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Review: South Park takes on Tebowing, cat-breading, GOP debates

Earlier this month, in the first episode of South Park‘s 16th season, the Colorado kids poked fun at the TSA and their aggressive man-handling; then South Park exposed the gold-buying market like a potty-mouthed 60 Minutes investigative report; and tonight, in a magnificent episode sure to delight any online addict, the Comedy Central show turned to memes, those Internet fads you can’t help but notice, mainly due to those photos appearing in your Facebook feed.

What was truly inventive about the beginning of this episode was the GOP presidential debate scenes: we’re at a debate with Gingrich, Santorum, Romney and Paul, and all of their dialogue was actually real things they said at debates, recorded and overlaid their cartoon representations. It was unlike anything I’ve seen in animated shows in recent memory. And their choice of quotes was truly rib-tickling satisfying.

The South Park boys decide to crash the debate by Faith Hilling – Cartman jumps on stag and holds his shirt out to resemble nipples. Apparently, even Kobe Bryant does it (cut to pic of the basketball player airing out his jersey, somewhat looking like a Faith Hill move). It’s not clear why Faith Hill has been targeted for this joke, am I missing something? And yes, she’s the U.S. country star known for singing the intro to Monday Night Football.

What soon follows is an in-depth look at memes and how one “expert” perceives their widespread adoption as dangerous, “like a loaded gun!” he screams. One line stands out from the first half, “As Faith Hilling becomes more and more popular, the question on everyone’s mind – who will be the first to die doing it?”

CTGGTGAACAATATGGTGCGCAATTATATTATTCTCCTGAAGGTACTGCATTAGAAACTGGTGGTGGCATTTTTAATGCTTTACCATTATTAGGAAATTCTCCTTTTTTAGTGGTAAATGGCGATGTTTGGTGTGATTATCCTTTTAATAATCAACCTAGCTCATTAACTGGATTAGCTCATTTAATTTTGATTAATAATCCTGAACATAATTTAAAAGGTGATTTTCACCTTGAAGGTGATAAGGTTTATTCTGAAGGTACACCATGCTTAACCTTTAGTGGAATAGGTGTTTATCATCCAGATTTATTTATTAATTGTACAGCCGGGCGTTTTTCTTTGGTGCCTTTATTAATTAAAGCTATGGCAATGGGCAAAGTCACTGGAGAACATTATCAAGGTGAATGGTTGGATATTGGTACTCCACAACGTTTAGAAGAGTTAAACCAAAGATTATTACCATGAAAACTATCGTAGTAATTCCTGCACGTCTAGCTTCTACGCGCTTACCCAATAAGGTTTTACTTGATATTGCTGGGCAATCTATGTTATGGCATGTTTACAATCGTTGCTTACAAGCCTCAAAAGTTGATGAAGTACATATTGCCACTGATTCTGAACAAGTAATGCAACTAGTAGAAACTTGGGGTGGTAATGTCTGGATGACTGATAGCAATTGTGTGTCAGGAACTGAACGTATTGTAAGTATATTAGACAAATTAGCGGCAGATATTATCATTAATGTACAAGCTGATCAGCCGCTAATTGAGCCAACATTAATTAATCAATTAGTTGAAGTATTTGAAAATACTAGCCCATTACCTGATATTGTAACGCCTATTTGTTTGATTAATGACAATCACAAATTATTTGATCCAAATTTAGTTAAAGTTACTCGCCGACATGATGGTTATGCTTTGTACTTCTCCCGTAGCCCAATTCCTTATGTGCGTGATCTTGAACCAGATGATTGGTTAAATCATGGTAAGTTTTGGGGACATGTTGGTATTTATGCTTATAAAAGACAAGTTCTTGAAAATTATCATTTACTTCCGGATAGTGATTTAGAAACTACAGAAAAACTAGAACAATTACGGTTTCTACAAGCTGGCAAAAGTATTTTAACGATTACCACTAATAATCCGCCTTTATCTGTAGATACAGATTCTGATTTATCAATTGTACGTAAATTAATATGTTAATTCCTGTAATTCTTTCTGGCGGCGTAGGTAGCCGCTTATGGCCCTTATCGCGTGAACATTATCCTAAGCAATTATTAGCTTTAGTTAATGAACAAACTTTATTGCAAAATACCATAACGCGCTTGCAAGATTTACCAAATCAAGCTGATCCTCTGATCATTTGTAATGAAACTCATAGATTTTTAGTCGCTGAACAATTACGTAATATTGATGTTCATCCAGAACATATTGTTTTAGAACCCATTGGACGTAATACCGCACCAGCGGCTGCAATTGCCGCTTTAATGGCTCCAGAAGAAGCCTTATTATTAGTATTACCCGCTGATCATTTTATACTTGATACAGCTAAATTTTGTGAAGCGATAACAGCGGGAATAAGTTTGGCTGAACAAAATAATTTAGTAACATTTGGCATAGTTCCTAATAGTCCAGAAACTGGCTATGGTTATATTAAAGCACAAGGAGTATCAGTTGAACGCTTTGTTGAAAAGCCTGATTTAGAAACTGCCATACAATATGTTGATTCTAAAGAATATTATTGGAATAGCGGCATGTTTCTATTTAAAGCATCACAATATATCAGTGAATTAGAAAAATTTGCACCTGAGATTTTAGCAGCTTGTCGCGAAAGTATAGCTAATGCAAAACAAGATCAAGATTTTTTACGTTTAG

It sounds eerily like some news reports on planking or car surfing, both which could have dire consequences for the clumsy and careless. These South Park memes are harmless, and get silly, as you’d expect from Trey Parker and Matt Stone: Taylor Swifting involves pulling down your pants and rubbing your bum on the ground like a dog trying to wipe itself. Of course, a rival kid gang tries to out-meme Cartman and the crew, resulting in a battle of who’s the most popular – something you might see in online communities like 4chan. It’s all about who’s got the latest trend first.

The show then touches on the most surprisingly popular recent meme of 2012 – cat-breading, a topic I reported on earlier this year. Some serious-looking guys in the show believe cat-breading means cats have evolved to adopt and invent memes, a cultural advancement that may pit cat vs. human. There are some priceless scenes with YouTube cats crowing out guttural noises resembling a growling “Ol Long Johnson.” Had to be there.

Since South Park shows are often quickly watchable on services such as iTunes, I won’t ruin the ending, but let’s just say those great authentic GOP debates make a reappearance and Faith Hilling starts to infect the Republican candidates…darn, said to much. But it’s hard not to share some sharp satirical jabs perpetrated by some of the best comedic writers in the business.

South Park isn’t for everyone, thanks to its vulgarity and sophomoric cartoon design bound to turn off those in love with IRL shows. But the creators continue to take on the issues affecting us a mere two months ago, as if Parker and Stone are swimming around the memes on Reddit and looking for what everyday geekerati are talking about.

I have high hopes for this 16th season. South Park is off to a five-star beginning.

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